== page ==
£3bn pumped hydro storage project slated for Loch Ness

Glen Earrach Energy (GEE) has today (17 May) unveiled plans to develop a £3bn, 2GW pumped hydro storage project, located near Loch Ness in Scotland, that could generate enough clean energy to power one million homes each year.


£3bn pumped hydro storage project slated for Loch Ness

GEE is aiming to build the UK’s most efficient pumped storage hydro project. Located at the Balmacaan Estate near Loch Ness, the £2-3bn project is expected to deliver up to 30 gigawatt-hours of clean energy. The project will also create at least 600 onsite jobs over a six-year construction period, as well as boosting the local supply chain.

GEE’s project is estimated to reduce the carbon footprint of the energy grid by 10% and save £2bn in electricity grid running costs.

GEE Director, Roderick MacLeod, said: “Scotland is a leader in wind power, but the wind doesn’t always blow when we need the energy most. That’s when pumped storage hydro comes in. It is like a giant water battery, storing excess wind power when it’s plentiful and releasing it when the wind dies down.”

“We deeply care about the Balmacaan Estate and are committed to engaging with the local community, businesses, and government. We’re actively seeking their views on how to maximise the project’s positive impact on the area”.

GEE aims to minimise the impact the project will have on Loch Ness water levels and is seeking views on how the project can be delivered to the benefit of the environment and the community.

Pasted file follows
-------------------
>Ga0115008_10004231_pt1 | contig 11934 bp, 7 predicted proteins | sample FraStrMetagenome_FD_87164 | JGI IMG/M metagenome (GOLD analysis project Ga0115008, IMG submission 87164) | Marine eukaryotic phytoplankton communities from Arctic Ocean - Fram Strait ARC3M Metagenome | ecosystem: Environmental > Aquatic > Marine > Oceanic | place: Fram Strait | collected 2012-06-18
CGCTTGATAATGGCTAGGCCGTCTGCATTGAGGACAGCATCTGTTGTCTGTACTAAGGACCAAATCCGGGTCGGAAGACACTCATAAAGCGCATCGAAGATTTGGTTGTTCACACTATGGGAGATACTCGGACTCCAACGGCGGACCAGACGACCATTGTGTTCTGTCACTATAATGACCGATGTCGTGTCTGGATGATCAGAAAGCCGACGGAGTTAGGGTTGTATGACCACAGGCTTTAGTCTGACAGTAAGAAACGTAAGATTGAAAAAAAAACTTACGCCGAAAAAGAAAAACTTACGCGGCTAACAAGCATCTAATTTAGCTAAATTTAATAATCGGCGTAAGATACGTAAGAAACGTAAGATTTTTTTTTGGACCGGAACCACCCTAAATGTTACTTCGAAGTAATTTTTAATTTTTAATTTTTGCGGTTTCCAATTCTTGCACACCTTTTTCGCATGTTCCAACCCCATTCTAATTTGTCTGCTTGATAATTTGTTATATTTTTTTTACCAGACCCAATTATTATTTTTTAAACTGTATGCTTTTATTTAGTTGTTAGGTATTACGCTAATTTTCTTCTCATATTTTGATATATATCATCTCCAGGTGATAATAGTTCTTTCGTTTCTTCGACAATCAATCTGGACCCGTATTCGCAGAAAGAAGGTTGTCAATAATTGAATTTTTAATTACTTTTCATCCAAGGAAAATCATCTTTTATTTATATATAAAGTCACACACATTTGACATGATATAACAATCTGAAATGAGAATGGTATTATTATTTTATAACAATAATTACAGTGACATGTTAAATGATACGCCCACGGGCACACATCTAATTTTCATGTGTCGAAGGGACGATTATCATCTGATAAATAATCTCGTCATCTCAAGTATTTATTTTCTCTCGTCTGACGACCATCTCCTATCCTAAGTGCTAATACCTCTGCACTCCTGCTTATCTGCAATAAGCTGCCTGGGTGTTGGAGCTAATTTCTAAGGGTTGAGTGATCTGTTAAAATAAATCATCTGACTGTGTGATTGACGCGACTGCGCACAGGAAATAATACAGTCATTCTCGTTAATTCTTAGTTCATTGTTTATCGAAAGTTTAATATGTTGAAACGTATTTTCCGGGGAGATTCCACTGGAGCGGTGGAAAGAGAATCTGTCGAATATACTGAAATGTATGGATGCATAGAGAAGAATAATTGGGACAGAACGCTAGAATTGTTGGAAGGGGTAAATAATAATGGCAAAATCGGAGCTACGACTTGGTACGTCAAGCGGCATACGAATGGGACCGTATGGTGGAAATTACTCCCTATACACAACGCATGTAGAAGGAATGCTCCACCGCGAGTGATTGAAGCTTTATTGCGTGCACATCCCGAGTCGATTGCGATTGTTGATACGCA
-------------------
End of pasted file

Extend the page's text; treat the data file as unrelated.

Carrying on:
A consortium of advisors and experts – including AECOM, Alpiq, Frontier Economics and LCP-Delta – have submitted a scoping request to the Scottish Government’s Energy Consents Unit, to get the project moving.

Pumped hydro projects utilises gravity to generate electricity by pumping water from lower sources to an upper reservoir at time of low demand. During high demand (and therefore high prices) the water is released to supply electricity to the grid.

Long-duration energy storage

Last year, Drax Group secured development consent from the Scottish Government to build a £500m pumped storage hydro facility, which would be the first long-duration storage plant to be constructed in the UK in almost 40 years.

The £500m underground pumped storage hydro plant would be located at Drax’s existing Cruachan facility in Argyll, Scotland. Drax claims the project will support almost 1,000 jobs across the supply chain during construction.

The 600MW hydro plant is part of a £7bn investment plan from Drax to target clean energy solutions up to 2030. It would be constructed adjacent to the existing underground facility, and almost double the site’s capacity to more than 1GW.

To help stimulate the market, the UK Government is set to implement a cap and floor regime to help commercialise long-duration energy storage, which, according to analysts, could reduce running costs for Britain’s power system by up to £24bn.

The Government is aiming to unlock investment in long-duration energy storage (LDES) technologies such as pumped hydro storage. At present, Britain hosts just 2.8GW of active LDES capacity across four pumped hydro plants.

“Globally, pumped storage has relied on government support,” MacLeod added. “The UK government’s proposed income floor is a step in the right direction, which Glen Earrach Energy supports. We believe the government should prioritise projects proven to be the most efficient, cost effective and sustainable, rather than those with planning. That way they should be self-financing and in theory never have to draw on government support.”

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